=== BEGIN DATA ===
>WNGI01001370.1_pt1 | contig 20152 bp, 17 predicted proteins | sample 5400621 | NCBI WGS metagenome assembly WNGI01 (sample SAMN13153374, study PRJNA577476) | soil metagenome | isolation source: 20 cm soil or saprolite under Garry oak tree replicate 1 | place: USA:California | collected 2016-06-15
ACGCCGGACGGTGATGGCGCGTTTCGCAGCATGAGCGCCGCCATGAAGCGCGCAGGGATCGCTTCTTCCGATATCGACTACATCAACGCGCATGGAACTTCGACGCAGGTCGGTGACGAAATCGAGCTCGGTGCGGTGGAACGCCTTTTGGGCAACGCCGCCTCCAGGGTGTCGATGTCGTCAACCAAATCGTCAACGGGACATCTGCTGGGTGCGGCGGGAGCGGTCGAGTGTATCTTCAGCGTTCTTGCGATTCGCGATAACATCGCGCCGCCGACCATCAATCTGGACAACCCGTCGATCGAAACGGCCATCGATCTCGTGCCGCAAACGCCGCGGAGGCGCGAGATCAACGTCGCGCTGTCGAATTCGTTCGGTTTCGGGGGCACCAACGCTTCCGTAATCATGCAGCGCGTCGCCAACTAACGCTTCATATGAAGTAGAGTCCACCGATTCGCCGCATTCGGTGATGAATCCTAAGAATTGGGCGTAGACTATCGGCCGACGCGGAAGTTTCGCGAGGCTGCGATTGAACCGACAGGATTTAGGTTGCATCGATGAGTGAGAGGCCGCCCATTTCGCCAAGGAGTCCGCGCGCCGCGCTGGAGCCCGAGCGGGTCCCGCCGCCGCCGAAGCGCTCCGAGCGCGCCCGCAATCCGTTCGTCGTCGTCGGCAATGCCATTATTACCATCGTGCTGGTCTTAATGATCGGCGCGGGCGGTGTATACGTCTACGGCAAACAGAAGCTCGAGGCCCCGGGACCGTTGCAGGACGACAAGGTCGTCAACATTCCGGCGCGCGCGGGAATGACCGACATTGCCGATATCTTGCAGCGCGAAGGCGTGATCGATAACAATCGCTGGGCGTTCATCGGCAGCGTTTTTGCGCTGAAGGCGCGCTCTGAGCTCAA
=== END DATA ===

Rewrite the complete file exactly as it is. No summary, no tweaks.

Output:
>WNGI01001370.1_pt1 | contig 20152 bp, 17 predicted proteins | sample 5400621 | NCBI WGS metagenome assembly WNGI01 (sample SAMN13153374, study PRJNA577476) | soil metagenome | isolation source: 20 cm soil or saprolite under Garry oak tree replicate 1 | place: USA:California | collected 2016-06-15
ACGCCGGACGGTGATGGCGCGTTTCGCAGCATGAGCGCCGCCATGAAGCGCGCAGGGATCGCTTCTTCCGATATCGACTACATCAACGCGCATGGAACTTCGACGCAGGTCGGTGACGAAATCGAGCTCGGTGCGGTGGAACGCCTTTTGGGCAACGCCGCCTCCAGGGTGTCGATGTCGTCAACCAAATCGTCAACGGGACATCTGCTGGGTGCGGCGGGAGCGGTCGAGTGTATCTTCAGCGTTCTTGCGATTCGCGATAACATCGCGCCGCCGACCATCAATCTGGACAACCCGTCGATCGAAACGGCCATCGATCTCGTGCCGCAAACGCCGCGGAGGCGCGAGATCAACGTCGCGCTGTCGAATTCGTTCGGTTTCGGGGGCACCAACGCTTCCGTAATCATGCAGCGCGTCGCCAACTAACGCTTCATATGAAGTAGAGTCCACCGATTCGCCGCATTCGGTGATGAATCCTAAGAATTGGGCGTAGACTATCGGCCGACGCGGAAGTTTCGCGAGGCTGCGATTGAACCGACAGGATTTAGGTTGCATCGATGAGTGAGAGGCCGCCCATTTCGCCAAGGAGTCCGCGCGCCGCGCTGGAGCCCGAGCGGGTCCCGCCGCCGCCGAAGCGCTCCGAGCGCGCCCGCAATCCGTTCGTCGTCGTCGGCAATGCCATTATTACCATCGTGCTGGTCTTAATGATCGGCGCGGGCGGTGTATACGTCTACGGCAAACAGAAGCTCGAGGCCCCGGGACCGTTGCAGGACGACAAGGTCGTCAACATTCCGGCGCGCGCGGGAATGACCGACATTGCCGATATCTTGCAGCGCGAAGGCGTGATCGATAACAATCGCTGGGCGTTCATCGGCAGCGTTTTTGCGCTGAAGGCGCGCTCTGAGCTCAA